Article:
Judd Apatow’s movies are among my favorite of the last 10 years. I’ve enjoyed each one of them immensely and I look forward eagerly to each one. Yes, they’re rather crass, but they’re always well done. I’ve loved Freaks and Geeks, his early show, as well as his following show Undeclared. However, as much as I’ve enjoyed both Anchorman and The 40 Year-Old Virgin, I don’t think they’re his strongest films. Both of which, however, appear on the Top 100 Modern Classic Movies You Should See Before You Die.
Anchorman: The Legend of Ron Burgundy is a well done play on the overly misogynistic era that was the 70s, and how the introduction of a woman into the pure-man’s world that was the evening news causes chaos, mayhem, and destruction. It’s very funny, if blatantly, overly crude. Will Farrel does well in his role as a man who believes himself to be emasculated after the arrival of Christina Applegate’s character. He’s supported by a cast frequently seen in each other’s films, including Steve Carell, Paul Rudd, David Koechner–even with cameos from Ben Stiller, Luke Wilson, and Vince Vaughn. It’s a lot of fun, but I wouldn’t say that it’s a must-see before you die film.Steve Carell’s breakout film, and Judd Apatow’s directorial debut is The 40 Year-Old Virgin. It’s hilarious, but the premise is a little weak–it lack gravity, merely a get-laid flick that ends up romantic. It’s raunchier than the previous one, which is little surprise, considering the title. The supporting cast is broader, including Seth Rogen, whom I really like, as well as more Paul Rudd. Again, I don’t know why this is on the top 100 list–it seems a bit out of place.
If I had to pick any two of his films to put on the list, it wouldn’t be these.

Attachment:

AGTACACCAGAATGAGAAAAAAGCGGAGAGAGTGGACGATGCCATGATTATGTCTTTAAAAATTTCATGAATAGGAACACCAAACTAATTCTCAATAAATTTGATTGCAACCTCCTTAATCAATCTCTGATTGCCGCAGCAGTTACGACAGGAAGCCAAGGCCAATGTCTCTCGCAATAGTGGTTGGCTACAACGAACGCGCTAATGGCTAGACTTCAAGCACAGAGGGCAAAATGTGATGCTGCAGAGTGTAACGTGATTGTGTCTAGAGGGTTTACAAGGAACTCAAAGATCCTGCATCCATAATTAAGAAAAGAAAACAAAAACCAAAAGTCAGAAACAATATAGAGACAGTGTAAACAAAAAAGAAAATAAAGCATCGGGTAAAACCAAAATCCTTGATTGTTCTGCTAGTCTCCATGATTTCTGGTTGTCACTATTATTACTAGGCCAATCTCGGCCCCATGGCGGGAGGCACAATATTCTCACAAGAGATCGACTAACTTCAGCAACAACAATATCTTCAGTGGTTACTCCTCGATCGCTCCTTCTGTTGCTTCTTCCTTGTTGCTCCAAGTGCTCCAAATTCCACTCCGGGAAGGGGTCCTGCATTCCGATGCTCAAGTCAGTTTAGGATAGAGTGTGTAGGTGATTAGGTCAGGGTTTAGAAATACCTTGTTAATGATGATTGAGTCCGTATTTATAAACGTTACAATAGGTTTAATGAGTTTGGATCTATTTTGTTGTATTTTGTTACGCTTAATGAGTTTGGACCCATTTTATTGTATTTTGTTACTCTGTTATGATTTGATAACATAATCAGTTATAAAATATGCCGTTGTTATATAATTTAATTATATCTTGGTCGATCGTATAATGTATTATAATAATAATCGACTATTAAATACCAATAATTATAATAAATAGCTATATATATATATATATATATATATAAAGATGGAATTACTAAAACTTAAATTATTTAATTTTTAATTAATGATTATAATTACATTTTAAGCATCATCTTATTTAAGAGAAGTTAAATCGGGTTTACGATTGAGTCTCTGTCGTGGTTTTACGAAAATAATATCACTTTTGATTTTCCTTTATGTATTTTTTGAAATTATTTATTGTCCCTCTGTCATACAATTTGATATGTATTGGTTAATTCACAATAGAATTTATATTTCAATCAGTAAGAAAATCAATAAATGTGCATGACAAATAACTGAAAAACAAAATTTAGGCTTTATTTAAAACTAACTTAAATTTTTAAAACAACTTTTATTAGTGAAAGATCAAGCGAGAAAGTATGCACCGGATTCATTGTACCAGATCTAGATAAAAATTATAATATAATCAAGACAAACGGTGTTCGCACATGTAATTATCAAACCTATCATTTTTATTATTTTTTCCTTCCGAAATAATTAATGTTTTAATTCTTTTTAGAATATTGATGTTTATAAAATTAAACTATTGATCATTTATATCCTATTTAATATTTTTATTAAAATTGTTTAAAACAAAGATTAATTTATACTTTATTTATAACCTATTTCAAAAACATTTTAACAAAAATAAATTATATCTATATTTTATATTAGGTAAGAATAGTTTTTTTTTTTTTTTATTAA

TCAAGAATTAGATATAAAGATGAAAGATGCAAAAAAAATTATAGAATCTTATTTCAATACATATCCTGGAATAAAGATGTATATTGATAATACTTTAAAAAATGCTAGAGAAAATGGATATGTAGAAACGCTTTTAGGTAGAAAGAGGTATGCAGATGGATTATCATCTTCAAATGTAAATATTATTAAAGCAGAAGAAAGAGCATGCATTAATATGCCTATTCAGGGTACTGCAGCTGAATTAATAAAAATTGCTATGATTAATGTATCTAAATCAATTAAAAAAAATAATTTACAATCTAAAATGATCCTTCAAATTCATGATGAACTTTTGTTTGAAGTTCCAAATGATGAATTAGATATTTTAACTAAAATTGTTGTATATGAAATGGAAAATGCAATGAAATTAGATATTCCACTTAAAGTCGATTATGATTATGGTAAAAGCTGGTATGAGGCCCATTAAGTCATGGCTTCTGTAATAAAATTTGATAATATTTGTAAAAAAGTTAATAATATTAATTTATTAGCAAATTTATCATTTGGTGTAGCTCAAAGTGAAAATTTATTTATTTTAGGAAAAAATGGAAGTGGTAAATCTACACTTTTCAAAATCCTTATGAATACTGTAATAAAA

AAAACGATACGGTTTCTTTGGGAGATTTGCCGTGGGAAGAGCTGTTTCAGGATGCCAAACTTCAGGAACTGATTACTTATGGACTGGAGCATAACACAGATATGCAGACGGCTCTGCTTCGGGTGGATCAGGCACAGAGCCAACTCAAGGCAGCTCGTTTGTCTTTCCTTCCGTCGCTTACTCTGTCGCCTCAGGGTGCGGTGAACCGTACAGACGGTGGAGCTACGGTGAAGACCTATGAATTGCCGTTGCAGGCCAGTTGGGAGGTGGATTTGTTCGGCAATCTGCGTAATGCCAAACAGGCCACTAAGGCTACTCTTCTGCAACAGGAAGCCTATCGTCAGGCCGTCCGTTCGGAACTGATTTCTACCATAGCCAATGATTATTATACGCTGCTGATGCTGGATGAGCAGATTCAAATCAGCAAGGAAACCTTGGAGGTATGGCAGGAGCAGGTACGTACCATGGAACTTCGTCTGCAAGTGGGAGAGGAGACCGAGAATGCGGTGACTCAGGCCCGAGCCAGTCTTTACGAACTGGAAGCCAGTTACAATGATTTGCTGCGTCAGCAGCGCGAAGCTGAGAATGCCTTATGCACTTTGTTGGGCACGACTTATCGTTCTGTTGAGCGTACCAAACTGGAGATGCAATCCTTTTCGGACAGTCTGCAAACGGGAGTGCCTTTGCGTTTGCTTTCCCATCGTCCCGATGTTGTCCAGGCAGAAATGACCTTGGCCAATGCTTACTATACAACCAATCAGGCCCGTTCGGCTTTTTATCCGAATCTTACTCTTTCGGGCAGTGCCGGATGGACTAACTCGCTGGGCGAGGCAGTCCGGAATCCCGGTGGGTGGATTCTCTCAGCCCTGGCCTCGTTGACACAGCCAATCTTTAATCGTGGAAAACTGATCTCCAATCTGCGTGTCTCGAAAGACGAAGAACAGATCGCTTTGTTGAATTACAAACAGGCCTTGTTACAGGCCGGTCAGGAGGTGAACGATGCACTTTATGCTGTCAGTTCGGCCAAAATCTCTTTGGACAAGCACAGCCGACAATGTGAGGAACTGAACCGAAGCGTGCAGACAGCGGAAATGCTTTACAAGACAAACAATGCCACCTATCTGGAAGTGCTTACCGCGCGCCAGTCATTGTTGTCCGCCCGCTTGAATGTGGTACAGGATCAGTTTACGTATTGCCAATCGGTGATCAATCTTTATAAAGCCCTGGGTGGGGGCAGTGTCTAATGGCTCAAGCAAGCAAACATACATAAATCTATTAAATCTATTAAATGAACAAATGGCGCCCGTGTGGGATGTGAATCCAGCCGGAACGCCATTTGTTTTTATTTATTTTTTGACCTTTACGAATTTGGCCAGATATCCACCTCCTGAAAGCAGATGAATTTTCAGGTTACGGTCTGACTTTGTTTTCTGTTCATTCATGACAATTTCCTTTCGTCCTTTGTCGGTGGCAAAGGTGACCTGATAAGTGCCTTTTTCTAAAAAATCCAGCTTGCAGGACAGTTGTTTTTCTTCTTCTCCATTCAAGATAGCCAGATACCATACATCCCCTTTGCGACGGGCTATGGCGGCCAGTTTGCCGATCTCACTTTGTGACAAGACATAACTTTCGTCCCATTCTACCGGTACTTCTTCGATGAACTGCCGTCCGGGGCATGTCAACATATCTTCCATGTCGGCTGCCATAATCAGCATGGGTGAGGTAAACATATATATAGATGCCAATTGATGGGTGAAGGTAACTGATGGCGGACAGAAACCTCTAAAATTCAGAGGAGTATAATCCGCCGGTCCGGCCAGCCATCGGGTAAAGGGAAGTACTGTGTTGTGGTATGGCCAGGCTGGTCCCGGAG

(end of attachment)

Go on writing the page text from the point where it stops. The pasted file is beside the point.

Knocked Up, starring Seth Rogen and Katherine Heigl is a surprisingly tender and unique romantic comedy. I was intrigued by this poster to begin with, which set the movie up as a different breed of comedy. There are certainly bawdy moments, but there’s a reality to the film, albeit there are absurd moments at times. Essentially, it’s not so much as two people changing their lives to be with each other, like many romantic comedies. It’s two people making a bad decision, but doing something right with it, in the midst of all the good, the bad, and the ugly that comes with the situation. I really, really like this movie, and if we’re picking Apatow films, it’s the one I’d pick.
Pineapple Express is a cautionary tale about drugs with Seth Rogen and James Franco. It’s about a stoner who witnesses a murder by a dirty cop and it can be traced back to him because of the type of marijuana he was smoking at the time. From that point, all hell breaks loose and it literally becomes an action-comedy that stems from smoking weed. One of the things I love about it is that the fight scenes are exactly like regular idiots would be while duking it out. It’s just craziness throughout–and a lot of fun at the same time.
The most recent Apatow film is Funny People, a dramedy starring Adam Sandler, Seth Rogen, Leslie Mann, all supported by a large cast. Adam Sandler plays an aging comedian who finds out he’s terminally ill and going through a midlife crisis, wanting to find meaning in a life filled with frivolity. It’s incredibly poignant and tempered with humor.
It should also be mentioned that, while I’ve mentioned Seth Rogen a bit here as an actor, he’s also a writer for quite a few of these movies, as well as for Freaks and Geeks and Undeclared. Also, Jason Segel (the inimitable Marshall from How I Met Your Mother) got his start with Judd Apatow and frequently collaborates with him and members of that entourage.
These movies remain better contenders for a place, if not places in the Top 100 Modern Movie Classics, as Judd Apatow has helped to usher in new spins on well-worn genres: the Rom-Com, the Action Comedy, and the Dramedy. I appreciate what he’s done, and I hope he’ll continue his streak of success.